Estacado Tweaks Push-To-Talk For Wireless - InformationWeek

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Estacado Tweaks Push-To-Talk For Wireless

A new open-source protocol will help reduce the bandwidth needed for push-to-talk services, which may help push-to-talk gain more corporate adherents.

Push To Talk (PTT), the walkie-talkie-like feature popularized by Motorola's IDEN service, may finally come to a cell phone near you. An open-source project launched last week introduced the protocol stack that will allow PTT to work across any wireless network implementing SIP signaling.

The project, called Open SigComp, was launched by the SIP brain trust over at Estacado Systems. SigComp is short for Signaling Compression, and what this little puppy of a protocol does is speed up the sessions setup under SIP. That's not such a big deal on fat landlines, but it's a whopper of an issue for wireless systems looking to deliver PTT services that require speedy responsiveness across miniscule data connections.

The Open SigComp project will develop a free implementation of SigComp based on Estacado's code. A 0.9.1 version of Open SigComp is currently available. The version is designed to be used in "highly constrained" environments, such as embedded mobile terminals and high-performance, highly scalable servers.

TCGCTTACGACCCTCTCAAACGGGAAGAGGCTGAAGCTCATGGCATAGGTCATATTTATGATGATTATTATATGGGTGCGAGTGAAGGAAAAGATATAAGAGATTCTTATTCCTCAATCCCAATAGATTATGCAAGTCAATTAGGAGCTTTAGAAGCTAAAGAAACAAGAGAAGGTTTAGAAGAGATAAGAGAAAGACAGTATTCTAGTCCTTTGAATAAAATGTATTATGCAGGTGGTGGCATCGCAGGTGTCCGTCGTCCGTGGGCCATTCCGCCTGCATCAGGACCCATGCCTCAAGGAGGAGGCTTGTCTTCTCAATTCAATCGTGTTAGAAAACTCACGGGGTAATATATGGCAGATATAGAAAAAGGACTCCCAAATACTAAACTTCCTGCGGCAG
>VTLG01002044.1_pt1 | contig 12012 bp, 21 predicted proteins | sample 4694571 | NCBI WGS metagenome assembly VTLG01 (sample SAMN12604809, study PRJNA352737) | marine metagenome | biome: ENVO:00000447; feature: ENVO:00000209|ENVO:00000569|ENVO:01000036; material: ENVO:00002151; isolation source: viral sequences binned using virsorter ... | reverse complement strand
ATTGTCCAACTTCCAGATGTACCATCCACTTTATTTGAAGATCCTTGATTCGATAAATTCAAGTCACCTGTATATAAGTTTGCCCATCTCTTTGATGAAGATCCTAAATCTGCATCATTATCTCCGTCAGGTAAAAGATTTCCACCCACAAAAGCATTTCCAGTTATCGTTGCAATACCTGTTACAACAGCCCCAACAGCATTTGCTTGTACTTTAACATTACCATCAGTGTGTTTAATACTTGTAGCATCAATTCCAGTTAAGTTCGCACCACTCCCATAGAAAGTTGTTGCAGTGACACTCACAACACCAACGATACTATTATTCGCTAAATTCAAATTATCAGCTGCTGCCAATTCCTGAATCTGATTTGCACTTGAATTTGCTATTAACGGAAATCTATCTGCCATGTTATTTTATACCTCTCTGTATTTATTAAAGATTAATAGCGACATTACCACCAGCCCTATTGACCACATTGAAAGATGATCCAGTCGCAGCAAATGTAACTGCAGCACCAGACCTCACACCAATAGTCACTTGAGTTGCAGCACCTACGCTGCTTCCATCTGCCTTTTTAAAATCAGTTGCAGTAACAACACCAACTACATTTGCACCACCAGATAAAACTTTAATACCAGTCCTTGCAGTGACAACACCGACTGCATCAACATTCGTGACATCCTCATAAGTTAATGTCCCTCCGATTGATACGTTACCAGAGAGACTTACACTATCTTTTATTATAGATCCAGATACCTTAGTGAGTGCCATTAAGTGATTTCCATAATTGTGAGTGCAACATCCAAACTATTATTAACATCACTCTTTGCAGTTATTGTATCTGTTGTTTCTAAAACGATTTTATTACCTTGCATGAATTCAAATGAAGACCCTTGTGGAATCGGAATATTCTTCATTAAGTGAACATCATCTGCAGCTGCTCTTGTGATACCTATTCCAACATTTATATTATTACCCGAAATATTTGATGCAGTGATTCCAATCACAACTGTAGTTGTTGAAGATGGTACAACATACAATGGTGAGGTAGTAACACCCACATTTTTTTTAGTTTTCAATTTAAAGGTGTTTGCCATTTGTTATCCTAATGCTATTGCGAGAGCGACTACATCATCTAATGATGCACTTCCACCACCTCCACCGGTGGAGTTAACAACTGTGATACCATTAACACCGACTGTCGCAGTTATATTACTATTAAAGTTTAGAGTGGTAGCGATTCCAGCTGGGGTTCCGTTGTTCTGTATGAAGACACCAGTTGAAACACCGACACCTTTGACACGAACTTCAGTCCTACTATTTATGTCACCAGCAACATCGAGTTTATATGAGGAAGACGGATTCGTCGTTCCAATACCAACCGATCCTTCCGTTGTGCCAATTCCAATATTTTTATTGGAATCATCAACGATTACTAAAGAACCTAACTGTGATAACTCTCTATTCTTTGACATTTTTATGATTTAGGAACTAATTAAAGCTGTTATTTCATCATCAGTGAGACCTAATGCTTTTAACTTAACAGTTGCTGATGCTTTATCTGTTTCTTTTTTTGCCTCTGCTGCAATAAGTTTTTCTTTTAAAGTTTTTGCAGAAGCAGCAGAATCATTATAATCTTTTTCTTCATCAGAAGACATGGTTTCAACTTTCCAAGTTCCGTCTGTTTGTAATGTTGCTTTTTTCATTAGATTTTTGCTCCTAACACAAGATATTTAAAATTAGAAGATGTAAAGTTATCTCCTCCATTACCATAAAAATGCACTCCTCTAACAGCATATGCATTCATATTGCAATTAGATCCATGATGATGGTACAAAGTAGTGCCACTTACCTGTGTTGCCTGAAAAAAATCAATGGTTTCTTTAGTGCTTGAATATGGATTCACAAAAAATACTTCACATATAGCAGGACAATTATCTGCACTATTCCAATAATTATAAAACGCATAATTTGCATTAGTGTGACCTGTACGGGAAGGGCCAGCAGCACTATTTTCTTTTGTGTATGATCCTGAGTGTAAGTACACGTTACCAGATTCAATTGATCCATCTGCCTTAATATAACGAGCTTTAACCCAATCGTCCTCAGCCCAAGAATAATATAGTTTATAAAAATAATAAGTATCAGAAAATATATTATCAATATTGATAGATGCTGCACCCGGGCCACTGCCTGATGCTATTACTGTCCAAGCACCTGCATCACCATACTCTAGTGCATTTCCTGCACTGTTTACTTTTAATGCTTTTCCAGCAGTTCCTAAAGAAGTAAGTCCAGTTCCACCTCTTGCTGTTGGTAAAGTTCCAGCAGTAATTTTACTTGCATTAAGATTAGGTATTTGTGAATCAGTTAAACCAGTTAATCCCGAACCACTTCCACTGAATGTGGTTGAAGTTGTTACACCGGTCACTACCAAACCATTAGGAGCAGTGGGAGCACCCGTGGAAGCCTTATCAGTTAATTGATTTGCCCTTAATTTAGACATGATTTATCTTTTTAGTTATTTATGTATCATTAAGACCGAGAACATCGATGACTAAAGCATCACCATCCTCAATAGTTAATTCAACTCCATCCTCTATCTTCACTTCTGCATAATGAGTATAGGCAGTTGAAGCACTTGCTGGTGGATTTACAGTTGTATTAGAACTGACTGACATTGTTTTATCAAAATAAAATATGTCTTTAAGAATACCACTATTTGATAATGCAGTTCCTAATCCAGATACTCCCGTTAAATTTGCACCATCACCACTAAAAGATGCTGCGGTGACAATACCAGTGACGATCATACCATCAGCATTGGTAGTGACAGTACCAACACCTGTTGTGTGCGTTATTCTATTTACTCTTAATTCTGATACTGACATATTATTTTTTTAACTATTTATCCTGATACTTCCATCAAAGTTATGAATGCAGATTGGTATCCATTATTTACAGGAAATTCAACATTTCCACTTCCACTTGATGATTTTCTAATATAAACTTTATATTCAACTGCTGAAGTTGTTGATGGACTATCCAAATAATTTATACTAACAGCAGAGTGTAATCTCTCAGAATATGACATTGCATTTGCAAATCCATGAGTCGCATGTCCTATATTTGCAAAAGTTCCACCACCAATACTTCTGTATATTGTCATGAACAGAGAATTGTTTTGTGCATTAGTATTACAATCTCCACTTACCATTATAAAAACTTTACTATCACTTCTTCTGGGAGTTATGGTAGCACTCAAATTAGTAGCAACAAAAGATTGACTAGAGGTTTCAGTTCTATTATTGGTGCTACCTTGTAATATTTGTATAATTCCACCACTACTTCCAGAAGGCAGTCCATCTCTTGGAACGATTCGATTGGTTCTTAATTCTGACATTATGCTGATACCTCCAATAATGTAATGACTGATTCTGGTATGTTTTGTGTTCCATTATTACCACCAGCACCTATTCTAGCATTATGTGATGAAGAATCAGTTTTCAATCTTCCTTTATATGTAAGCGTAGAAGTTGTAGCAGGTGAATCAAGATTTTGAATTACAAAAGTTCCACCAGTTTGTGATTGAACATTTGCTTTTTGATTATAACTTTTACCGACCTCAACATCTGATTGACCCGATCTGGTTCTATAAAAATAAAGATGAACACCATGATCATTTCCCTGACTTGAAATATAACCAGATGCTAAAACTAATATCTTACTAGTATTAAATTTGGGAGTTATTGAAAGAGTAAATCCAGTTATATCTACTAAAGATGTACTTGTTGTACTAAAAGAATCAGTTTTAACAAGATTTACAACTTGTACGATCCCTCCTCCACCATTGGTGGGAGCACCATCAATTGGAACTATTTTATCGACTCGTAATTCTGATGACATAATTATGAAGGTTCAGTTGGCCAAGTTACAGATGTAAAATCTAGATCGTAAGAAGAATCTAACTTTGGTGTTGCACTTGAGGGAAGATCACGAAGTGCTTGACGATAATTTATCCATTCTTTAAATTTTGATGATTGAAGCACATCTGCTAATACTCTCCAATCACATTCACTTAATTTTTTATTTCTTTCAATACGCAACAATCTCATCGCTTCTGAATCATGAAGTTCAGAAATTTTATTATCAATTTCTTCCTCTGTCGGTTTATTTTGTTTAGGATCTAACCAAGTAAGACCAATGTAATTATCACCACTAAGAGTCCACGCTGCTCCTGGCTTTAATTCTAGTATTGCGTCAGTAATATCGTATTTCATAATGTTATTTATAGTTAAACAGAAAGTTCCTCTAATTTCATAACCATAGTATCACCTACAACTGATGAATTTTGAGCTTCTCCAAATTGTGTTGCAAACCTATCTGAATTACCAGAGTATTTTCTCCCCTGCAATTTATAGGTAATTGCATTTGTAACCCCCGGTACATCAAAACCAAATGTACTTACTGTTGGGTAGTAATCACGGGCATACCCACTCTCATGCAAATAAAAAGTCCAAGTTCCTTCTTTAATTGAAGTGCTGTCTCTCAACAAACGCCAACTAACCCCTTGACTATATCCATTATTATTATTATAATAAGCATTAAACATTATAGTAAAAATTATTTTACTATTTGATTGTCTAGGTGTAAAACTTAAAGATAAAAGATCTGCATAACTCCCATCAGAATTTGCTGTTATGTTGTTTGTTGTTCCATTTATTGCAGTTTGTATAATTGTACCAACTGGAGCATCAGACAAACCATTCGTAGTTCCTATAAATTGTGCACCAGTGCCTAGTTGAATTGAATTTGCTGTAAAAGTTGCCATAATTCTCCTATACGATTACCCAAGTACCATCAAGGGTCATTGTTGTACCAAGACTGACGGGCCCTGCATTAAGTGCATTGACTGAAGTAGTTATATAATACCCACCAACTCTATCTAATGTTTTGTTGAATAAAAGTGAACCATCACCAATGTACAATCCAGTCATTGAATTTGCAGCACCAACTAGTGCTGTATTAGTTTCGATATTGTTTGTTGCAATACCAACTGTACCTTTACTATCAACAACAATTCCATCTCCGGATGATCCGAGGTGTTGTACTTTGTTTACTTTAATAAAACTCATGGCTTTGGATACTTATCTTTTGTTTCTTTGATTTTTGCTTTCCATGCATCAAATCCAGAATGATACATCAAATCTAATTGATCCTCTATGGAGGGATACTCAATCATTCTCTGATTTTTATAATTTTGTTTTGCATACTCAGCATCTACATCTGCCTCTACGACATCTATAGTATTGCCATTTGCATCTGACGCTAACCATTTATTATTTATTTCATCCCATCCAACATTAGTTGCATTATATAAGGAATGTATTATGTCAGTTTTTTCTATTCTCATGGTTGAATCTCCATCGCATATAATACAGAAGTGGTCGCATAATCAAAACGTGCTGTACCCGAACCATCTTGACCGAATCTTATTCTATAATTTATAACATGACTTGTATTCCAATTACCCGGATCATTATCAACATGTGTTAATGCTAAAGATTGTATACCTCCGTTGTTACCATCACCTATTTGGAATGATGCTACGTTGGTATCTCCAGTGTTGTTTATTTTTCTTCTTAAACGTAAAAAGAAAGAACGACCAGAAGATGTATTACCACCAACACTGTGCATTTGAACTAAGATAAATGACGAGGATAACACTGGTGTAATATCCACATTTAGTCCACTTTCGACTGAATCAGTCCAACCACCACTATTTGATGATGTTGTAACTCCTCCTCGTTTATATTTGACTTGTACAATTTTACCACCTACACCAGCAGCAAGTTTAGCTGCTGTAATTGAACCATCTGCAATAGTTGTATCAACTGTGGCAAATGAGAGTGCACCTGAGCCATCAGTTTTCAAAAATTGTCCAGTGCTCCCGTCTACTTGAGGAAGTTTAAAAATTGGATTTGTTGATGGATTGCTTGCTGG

"If you look at the signaling necessary to set up a call using SIP over, say, 1xRTT networks, it can add 5 to 10 seconds to the call setup times," writes Adam Roach, CTO of Estacado in an IM. "Once you compress the call setup messages, you can cut that down by a factor of 10 that is a half-second to one second instead of five to 10 seconds."

That'll be good news for enterprise end users. PTT has gained popularity among retail, transportation, and other businesses needing to keep employees in close contact with one another. However, today Motorola owns the market. Non-Motorola PTT services, such as Sprint's ReadyLink service, have come under fire for being too sluggish. SigComp should address that problem.

But having a published version of SigComp means more than just competing PTT services. It also means PTT services should be able to interoperate. Even if two individuals subscribed to different wireless services, the carriers could offer a PTT service between them, something that's still not possible with any PTT offering today.

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